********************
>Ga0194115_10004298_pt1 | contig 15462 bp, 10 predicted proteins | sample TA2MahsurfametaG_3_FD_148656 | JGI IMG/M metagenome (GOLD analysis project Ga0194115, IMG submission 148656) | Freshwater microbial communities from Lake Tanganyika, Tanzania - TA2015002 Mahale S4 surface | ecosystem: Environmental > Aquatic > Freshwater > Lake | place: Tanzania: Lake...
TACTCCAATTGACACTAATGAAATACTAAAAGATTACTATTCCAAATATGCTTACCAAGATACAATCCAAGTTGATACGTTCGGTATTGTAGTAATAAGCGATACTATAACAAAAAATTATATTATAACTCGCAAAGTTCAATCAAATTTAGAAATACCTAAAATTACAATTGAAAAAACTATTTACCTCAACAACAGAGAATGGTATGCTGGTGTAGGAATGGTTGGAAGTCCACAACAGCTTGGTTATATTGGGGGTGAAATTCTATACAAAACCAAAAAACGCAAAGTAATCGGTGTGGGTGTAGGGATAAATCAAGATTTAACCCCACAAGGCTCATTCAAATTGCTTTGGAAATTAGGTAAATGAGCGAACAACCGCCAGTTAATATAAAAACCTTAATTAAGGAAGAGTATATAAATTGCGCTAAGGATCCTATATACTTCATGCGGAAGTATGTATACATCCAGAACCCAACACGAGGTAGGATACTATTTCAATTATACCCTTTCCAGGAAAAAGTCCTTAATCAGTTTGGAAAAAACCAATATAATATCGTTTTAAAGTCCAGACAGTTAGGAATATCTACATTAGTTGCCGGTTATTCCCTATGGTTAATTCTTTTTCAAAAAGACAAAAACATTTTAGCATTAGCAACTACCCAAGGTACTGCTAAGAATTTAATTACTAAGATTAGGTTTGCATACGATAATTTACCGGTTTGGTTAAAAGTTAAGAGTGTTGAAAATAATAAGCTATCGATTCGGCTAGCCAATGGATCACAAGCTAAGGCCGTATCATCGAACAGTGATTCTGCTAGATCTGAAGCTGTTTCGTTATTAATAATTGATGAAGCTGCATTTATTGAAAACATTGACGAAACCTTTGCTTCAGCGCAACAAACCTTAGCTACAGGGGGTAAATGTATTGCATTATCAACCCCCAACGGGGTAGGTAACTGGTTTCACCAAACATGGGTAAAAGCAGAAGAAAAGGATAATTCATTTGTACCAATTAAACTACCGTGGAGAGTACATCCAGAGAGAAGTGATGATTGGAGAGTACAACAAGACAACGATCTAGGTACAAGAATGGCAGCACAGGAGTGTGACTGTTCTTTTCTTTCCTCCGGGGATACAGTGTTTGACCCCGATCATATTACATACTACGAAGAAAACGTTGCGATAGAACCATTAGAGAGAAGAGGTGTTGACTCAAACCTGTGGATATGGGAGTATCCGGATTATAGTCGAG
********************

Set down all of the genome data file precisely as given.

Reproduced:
>Ga0194115_10004298_pt1 | contig 15462 bp, 10 predicted proteins | sample TA2MahsurfametaG_3_FD_148656 | JGI IMG/M metagenome (GOLD analysis project Ga0194115, IMG submission 148656) | Freshwater microbial communities from Lake Tanganyika, Tanzania - TA2015002 Mahale S4 surface | ecosystem: Environmental > Aquatic > Freshwater > Lake | place: Tanzania: Lake...
TACTCCAATTGACACTAATGAAATACTAAAAGATTACTATTCCAAATATGCTTACCAAGATACAATCCAAGTTGATACGTTCGGTATTGTAGTAATAAGCGATACTATAACAAAAAATTATATTATAACTCGCAAAGTTCAATCAAATTTAGAAATACCTAAAATTACAATTGAAAAAACTATTTACCTCAACAACAGAGAATGGTATGCTGGTGTAGGAATGGTTGGAAGTCCACAACAGCTTGGTTATATTGGGGGTGAAATTCTATACAAAACCAAAAAACGCAAAGTAATCGGTGTGGGTGTAGGGATAAATCAAGATTTAACCCCACAAGGCTCATTCAAATTGCTTTGGAAATTAGGTAAATGAGCGAACAACCGCCAGTTAATATAAAAACCTTAATTAAGGAAGAGTATATAAATTGCGCTAAGGATCCTATATACTTCATGCGGAAGTATGTATACATCCAGAACCCAACACGAGGTAGGATACTATTTCAATTATACCCTTTCCAGGAAAAAGTCCTTAATCAGTTTGGAAAAAACCAATATAATATCGTTTTAAAGTCCAGACAGTTAGGAATATCTACATTAGTTGCCGGTTATTCCCTATGGTTAATTCTTTTTCAAAAAGACAAAAACATTTTAGCATTAGCAACTACCCAAGGTACTGCTAAGAATTTAATTACTAAGATTAGGTTTGCATACGATAATTTACCGGTTTGGTTAAAAGTTAAGAGTGTTGAAAATAATAAGCTATCGATTCGGCTAGCCAATGGATCACAAGCTAAGGCCGTATCATCGAACAGTGATTCTGCTAGATCTGAAGCTGTTTCGTTATTAATAATTGATGAAGCTGCATTTATTGAAAACATTGACGAAACCTTTGCTTCAGCGCAACAAACCTTAGCTACAGGGGGTAAATGTATTGCATTATCAACCCCCAACGGGGTAGGTAACTGGTTTCACCAAACATGGGTAAAAGCAGAAGAAAAGGATAATTCATTTGTACCAATTAAACTACCGTGGAGAGTACATCCAGAGAGAAGTGATGATTGGAGAGTACAACAAGACAACGATCTAGGTACAAGAATGGCAGCACAGGAGTGTGACTGTTCTTTTCTTTCCTCCGGGGATACAGTGTTTGACCCCGATCATATTACATACTACGAAGAAAACGTTGCGATAGAACCATTAGAGAGAAGAGGTGTTGACTCAAACCTGTGGATATGGGAGTATCCGGATTATAGTCGAG